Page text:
He and his uncle, Marc Stoner, run Stoner Boatworks of South Miami, which also builds the Stoner 26.

Palm Beach was the debut of the Stoner 23, and the young man was optimistic and understandably proud of the handsome center console, which he described as a melding of Palm Beach and Carolina styling.

Downturn? What downturn?

“Come back to Florida and we’ll take the boat fishing,” he said with the youthful excitement of someone with nothing but tomorrows ahead.

Another example. Industry veteran Scott Shane was handling the Florida debut of another nice little custom center console, the OBX 21, which is built by Verns Boatworks of North Carolina, which produces custom open boats from 19 to 30 feet.

“We’re trying to make it like a small Buddy Davis,” said Shane, of Montauk Yacht Sales in Freeport, N.Y., the exclusive dealer for the builder. “We’re going to build one at a time. We’re not going to rush it. It’s for the discriminating guy.”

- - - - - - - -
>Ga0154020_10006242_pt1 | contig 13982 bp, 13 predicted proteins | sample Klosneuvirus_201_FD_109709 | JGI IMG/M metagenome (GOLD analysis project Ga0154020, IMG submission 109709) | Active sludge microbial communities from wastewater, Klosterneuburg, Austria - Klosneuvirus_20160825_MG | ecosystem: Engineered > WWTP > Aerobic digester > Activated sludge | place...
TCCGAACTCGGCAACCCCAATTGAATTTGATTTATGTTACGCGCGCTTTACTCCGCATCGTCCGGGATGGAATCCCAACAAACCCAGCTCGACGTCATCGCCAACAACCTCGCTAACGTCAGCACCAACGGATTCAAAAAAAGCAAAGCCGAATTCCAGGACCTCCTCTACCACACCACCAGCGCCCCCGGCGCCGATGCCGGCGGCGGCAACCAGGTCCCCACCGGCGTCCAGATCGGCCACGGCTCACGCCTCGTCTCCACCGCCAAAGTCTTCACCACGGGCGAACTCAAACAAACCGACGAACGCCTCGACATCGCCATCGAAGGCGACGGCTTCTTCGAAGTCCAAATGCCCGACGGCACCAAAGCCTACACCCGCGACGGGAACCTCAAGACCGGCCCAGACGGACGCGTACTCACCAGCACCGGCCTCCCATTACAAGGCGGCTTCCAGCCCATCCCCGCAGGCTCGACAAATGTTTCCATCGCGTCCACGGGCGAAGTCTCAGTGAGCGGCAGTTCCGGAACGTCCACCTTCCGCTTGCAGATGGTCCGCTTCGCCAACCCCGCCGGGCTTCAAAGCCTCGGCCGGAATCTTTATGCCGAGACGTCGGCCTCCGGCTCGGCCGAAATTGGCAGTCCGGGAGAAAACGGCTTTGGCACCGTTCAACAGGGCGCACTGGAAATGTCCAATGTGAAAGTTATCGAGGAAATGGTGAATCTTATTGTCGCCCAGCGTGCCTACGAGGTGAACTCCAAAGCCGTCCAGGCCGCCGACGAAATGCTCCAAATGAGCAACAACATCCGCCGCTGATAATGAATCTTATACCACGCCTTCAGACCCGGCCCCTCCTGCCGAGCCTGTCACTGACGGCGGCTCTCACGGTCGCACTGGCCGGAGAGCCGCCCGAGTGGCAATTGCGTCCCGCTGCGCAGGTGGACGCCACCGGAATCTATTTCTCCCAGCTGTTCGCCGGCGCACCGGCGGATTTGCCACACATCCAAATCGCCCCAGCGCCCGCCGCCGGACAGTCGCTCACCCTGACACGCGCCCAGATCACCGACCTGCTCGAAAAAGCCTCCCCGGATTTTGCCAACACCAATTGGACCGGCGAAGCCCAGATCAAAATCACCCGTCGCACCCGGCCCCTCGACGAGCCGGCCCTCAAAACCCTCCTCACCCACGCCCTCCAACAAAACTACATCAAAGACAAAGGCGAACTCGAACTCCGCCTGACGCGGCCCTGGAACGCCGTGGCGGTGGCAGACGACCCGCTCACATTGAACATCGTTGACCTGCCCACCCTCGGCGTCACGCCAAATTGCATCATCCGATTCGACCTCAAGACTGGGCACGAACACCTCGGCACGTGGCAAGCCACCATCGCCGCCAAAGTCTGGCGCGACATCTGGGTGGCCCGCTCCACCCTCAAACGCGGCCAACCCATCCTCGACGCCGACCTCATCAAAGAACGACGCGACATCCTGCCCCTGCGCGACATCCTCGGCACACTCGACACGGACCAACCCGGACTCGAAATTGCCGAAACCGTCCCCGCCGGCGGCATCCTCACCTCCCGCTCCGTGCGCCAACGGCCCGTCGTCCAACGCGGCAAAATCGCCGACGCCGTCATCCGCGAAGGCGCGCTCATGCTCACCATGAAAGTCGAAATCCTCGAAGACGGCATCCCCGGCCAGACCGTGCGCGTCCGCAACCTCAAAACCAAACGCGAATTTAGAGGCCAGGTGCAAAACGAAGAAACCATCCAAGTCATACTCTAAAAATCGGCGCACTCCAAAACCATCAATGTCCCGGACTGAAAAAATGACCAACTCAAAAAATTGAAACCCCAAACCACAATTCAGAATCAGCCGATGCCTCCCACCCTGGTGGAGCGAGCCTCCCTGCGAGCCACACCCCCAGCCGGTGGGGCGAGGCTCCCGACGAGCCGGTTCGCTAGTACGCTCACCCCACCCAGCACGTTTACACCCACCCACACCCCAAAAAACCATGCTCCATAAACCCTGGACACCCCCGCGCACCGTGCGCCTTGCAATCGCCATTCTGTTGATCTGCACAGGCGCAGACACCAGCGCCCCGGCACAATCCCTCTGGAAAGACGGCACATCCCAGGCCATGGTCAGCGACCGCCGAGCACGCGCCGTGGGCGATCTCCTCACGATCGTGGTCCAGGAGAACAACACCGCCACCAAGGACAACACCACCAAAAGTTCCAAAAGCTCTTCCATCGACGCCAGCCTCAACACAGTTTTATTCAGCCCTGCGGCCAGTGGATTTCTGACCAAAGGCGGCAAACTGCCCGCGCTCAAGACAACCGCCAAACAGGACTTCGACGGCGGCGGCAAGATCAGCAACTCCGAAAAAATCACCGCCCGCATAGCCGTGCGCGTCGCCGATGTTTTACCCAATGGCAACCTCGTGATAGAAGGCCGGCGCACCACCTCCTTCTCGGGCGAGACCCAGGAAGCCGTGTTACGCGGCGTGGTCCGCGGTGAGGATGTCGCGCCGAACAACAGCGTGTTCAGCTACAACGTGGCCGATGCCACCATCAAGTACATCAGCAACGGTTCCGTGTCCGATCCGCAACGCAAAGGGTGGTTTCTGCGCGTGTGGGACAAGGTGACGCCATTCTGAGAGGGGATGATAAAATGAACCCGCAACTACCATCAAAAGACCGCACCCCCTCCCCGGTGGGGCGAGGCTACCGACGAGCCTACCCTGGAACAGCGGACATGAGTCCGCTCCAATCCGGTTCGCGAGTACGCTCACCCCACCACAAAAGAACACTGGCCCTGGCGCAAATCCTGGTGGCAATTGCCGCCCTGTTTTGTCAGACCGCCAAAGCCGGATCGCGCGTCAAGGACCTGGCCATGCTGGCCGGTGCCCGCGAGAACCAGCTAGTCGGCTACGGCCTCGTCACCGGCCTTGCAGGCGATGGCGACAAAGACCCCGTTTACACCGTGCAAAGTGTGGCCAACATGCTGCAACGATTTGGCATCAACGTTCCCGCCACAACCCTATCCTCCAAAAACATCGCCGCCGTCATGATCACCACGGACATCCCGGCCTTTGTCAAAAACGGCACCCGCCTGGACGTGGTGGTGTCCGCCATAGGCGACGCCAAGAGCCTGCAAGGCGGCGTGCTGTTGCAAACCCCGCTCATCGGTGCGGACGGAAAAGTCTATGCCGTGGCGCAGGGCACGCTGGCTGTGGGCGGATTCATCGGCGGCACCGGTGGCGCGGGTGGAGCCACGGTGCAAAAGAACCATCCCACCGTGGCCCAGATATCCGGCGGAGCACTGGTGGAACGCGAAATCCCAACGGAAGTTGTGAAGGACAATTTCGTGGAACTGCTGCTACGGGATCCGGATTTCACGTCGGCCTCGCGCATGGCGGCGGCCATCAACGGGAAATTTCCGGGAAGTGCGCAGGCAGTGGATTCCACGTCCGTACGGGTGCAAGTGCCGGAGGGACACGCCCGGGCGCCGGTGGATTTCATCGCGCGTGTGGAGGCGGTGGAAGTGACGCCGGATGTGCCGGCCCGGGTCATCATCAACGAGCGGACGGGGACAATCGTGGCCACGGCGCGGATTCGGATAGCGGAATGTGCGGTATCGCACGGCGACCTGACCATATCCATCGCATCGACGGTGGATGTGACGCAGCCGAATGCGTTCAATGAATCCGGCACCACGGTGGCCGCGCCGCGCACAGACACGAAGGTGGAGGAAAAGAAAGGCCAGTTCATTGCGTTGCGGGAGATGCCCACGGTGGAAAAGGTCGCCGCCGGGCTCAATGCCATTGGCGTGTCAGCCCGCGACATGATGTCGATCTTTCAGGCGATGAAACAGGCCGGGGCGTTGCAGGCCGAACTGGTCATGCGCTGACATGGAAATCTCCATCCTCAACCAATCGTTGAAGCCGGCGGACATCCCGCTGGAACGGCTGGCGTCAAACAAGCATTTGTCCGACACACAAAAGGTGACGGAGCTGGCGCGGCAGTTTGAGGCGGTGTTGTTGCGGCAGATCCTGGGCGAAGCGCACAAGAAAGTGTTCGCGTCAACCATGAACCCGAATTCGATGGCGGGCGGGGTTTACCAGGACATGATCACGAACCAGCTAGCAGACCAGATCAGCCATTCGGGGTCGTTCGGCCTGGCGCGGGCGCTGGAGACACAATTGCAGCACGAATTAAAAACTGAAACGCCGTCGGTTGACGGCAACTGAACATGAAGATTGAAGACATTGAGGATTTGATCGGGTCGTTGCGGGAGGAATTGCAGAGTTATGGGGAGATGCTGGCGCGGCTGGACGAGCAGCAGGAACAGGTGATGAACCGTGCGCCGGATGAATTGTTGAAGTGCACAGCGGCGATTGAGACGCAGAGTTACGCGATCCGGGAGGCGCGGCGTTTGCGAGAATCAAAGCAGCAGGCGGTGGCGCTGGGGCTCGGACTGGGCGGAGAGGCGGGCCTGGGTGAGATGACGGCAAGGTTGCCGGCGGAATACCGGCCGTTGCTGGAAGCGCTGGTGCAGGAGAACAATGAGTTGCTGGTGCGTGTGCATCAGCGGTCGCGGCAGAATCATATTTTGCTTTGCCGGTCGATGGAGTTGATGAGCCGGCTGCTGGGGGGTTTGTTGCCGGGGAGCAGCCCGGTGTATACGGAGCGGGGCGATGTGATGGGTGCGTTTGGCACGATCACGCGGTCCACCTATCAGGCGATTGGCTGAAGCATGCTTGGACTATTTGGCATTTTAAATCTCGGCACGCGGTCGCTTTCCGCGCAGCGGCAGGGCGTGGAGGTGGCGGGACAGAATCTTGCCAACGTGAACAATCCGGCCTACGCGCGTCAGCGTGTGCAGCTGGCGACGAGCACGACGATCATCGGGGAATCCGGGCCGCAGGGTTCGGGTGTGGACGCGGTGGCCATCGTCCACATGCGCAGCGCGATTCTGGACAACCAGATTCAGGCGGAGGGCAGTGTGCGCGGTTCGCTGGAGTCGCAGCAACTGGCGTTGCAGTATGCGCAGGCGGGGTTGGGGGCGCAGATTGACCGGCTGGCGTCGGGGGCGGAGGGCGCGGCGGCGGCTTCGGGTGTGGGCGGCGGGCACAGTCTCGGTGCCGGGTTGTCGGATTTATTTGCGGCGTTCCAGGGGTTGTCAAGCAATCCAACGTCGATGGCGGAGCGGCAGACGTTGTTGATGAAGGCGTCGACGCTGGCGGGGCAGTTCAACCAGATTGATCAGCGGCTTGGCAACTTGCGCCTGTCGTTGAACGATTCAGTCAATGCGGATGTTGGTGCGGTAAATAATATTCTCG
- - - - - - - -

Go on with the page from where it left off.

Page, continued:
Shane has experience selling boats, testing boats and writing about boats. But like so many of us, he still has his ear to the ground, trying to discern where the consumer and the market are headed. “We’re listening to what everybody says,” he remarked. “I think we’ll see a shift in the market. I think the hot market for the next five or six years will be boats between 19 and 30 feet.”

Retro Marine’s Sorbera had his 21-foot Cape Island outboard pocket cruiser next to Shane’s new center console. Sorbera, who rode out the recession like most of us — holding his breath and tightening his belt — said he’s finally seen a shift.